Building More Homes, a new report from the House of Lords Economic Affairs Select Committee, condemns the Government’s housing policy. The report lays out a comprehensive and devastating critique of our failure to deliver the housing we need and puts forward the radical changes in policy required would be required to change this.
Investigating in response to the housing crisis, the report recommends that the Government raises its house building target by 50 per cent, building 300,000 homes each year, and calls on them to respond to the lack of supply in the housing market. It claims that to achieve its target the Government must recognise the inability of the private sector, as currently incentivised, to build the number of homes needed.
Writers of the report want to see local authorities and housing associations freed up to build a considerable numbers of homes for rent and sale, and points out a number of recommendations:
‘Lift restraints on local authority borrowing’
Local authorities should be allowed to borrow to fund housebuilding as they are with other building programmes. This would enable local councils to continue their traditional role as one of the major builders of new homes, and in particular social housing.
This would also make use of the current low cost of borrowing and would mean local authorities could make a significant contribution to the UK’s future housing supply. In addition, since the Government announced that they will abandon their 2020 fiscal target, there is now an opportunity to increase local authority borrowing powers.
‘Council tax charge on delayed developments’
The Economic Affairs Committee also recommended in their report that the Government grants local authorities the ability to levy council tax on developments that are not being built fast enough. The intention being to bring forward the use of public land and provide local authorities the power to increase planning fees.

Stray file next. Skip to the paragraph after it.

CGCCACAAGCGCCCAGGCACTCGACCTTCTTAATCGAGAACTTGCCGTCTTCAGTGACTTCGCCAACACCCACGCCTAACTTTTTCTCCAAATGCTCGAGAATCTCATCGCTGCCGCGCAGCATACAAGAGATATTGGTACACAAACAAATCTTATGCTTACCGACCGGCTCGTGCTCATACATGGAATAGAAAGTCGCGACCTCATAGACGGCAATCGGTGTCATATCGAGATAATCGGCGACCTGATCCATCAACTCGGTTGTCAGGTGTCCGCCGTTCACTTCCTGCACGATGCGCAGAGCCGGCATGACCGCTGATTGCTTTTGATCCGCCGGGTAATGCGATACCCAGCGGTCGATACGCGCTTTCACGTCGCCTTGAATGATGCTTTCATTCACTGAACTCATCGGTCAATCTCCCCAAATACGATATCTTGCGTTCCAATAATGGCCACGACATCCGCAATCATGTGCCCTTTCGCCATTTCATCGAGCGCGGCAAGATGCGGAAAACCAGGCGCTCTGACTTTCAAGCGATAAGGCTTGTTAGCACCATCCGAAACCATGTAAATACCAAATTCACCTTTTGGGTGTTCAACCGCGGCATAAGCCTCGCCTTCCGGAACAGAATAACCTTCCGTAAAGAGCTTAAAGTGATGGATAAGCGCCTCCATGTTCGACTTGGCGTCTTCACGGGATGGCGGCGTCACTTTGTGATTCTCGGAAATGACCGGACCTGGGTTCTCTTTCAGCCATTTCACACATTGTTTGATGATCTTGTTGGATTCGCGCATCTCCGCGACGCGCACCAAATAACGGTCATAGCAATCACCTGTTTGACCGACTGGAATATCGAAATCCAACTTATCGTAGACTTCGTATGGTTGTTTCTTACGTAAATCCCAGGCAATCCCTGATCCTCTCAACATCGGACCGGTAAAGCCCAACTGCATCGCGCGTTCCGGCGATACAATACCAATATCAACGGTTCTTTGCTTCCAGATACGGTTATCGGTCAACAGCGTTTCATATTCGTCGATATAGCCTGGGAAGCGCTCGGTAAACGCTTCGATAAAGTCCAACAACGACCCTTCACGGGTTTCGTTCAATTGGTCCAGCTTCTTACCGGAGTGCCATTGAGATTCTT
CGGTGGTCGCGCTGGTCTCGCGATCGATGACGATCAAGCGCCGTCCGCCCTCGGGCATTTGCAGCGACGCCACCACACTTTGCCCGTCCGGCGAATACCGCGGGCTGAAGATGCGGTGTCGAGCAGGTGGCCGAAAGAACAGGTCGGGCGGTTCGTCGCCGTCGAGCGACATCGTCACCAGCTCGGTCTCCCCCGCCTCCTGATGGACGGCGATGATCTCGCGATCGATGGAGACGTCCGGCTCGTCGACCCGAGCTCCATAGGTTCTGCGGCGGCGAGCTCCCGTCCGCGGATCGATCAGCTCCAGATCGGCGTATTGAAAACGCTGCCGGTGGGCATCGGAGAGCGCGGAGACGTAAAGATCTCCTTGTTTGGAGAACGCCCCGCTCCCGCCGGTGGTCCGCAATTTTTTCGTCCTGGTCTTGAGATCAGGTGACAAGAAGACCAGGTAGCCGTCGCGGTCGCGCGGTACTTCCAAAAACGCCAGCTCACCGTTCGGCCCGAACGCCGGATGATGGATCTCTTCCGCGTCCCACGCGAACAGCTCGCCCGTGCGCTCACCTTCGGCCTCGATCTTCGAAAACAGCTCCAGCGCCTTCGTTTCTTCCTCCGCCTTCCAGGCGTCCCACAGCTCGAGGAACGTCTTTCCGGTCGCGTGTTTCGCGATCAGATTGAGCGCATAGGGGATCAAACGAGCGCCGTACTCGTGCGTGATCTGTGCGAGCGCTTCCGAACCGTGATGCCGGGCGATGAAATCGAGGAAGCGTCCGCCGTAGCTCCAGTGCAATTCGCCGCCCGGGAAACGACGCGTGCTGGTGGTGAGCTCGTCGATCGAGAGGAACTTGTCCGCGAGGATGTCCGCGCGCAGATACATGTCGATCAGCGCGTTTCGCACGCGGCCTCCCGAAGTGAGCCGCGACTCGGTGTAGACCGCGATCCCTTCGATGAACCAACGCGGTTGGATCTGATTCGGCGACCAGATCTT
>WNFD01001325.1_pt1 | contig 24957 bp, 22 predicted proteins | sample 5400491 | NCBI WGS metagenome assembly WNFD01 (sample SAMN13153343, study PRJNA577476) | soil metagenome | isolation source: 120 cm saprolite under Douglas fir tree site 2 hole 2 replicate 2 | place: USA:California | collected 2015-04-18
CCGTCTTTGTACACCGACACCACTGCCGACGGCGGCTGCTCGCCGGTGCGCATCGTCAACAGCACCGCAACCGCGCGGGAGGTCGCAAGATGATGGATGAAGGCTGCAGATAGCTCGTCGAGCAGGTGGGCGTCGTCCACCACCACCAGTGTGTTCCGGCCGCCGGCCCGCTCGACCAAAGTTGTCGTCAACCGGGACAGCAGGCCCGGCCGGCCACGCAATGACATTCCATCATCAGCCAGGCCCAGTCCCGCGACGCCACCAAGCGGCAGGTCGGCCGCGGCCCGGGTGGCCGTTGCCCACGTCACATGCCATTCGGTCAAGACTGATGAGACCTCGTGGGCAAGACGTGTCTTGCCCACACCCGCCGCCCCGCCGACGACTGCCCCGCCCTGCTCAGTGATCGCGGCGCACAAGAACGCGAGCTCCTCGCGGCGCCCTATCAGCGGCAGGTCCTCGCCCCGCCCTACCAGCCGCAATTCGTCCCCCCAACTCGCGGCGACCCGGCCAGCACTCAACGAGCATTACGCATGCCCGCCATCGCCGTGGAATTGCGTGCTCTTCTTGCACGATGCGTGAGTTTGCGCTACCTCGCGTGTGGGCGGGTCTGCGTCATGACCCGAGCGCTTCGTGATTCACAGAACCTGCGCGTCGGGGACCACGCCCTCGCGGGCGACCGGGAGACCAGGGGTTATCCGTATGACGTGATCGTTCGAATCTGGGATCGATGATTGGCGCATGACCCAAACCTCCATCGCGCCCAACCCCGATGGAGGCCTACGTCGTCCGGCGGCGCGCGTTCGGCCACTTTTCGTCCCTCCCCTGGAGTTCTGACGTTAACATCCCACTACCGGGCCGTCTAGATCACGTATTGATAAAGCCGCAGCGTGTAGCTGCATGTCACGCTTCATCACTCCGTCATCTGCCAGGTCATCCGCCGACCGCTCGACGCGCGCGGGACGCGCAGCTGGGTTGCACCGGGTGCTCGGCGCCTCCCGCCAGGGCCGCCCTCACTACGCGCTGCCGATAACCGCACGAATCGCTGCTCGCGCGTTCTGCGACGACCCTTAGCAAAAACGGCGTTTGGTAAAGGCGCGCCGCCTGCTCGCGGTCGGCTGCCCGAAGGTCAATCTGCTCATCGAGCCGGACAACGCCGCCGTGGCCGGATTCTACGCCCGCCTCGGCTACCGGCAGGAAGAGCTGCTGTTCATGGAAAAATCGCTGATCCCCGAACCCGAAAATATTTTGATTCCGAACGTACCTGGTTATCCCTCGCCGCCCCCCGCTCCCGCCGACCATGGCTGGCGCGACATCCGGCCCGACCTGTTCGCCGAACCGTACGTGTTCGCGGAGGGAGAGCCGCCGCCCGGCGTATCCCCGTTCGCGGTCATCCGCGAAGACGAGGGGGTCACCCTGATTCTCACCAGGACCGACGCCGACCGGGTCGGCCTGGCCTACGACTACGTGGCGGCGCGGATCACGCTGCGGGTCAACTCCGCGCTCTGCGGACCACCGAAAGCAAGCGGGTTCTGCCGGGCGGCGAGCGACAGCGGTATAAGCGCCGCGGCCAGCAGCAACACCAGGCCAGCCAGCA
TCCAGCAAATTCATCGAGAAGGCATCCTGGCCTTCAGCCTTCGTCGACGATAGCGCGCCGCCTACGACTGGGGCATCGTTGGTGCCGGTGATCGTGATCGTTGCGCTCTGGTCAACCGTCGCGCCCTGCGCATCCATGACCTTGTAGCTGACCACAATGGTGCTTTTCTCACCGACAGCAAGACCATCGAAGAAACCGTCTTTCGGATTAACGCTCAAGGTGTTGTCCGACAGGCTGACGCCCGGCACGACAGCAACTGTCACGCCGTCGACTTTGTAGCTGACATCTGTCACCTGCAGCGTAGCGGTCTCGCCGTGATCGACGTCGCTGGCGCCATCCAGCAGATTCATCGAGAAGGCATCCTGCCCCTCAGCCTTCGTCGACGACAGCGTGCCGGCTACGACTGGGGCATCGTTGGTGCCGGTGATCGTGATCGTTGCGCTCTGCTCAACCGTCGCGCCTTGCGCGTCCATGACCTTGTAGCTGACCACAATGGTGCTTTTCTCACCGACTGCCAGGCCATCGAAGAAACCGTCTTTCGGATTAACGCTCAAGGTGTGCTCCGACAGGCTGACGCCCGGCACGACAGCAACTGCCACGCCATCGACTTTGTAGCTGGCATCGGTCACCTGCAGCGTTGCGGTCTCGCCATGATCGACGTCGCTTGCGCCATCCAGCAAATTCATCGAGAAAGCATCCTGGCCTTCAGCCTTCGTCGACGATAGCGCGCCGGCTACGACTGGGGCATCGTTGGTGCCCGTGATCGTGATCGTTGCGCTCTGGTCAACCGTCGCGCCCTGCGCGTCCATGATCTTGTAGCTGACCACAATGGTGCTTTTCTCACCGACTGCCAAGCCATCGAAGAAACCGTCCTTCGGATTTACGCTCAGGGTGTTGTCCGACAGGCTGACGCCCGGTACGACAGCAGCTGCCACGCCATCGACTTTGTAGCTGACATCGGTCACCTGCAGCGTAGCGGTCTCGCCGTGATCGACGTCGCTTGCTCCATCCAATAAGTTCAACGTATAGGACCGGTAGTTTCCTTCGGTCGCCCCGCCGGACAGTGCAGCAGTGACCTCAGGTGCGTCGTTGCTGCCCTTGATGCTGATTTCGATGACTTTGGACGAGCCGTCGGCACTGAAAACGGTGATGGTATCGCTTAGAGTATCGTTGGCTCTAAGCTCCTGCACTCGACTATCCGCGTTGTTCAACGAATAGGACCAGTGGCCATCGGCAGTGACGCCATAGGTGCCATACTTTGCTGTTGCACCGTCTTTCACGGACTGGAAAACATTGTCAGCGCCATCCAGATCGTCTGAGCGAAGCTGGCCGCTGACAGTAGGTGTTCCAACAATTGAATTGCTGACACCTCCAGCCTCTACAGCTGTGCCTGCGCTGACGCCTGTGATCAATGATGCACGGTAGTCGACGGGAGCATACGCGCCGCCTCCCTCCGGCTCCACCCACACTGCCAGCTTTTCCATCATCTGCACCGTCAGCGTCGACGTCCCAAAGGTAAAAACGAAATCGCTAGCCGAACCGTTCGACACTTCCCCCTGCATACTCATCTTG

Many in the media have welcomed the ‘Building More Homes’ report – The Guardian stated that ‘It ought to be required reading for the incoming housing minister, Gavin Barwell’. Some however, have drawn attention to other problems which exacerbate the housing crisis.
One of the prevailing issues is that a lot of existing housing stock remains under-occupied. If ‘under-occupied’ is to mean households with two or more empty bedrooms, then 51 per cent of households in England are under-occupied at present, increasing from 39 per cent of households in 1995-1996.
In an effort to combat this, McCarthy & Stone have suggested tax breaks for older people who wish to downsize into specialist accommodation. Claiming that,
'It would increase the number of people downsizing, as well as free up under-occupied housing'.
Even if all these policies were workable, the increasing economic uncertainty in the UK begs the question: how is Brexit going to effect the housing supply? Even if the share values of the major housebuilders recover to previous levels, the enthusiasm for new development is unlikely to do the same. In these uncertain times, even the Government’s 1 million new homes target must be in considerable doubt, let alone the 50 per cent increase proposed by the peers.
This article was written by Account Executive Oliver Pearce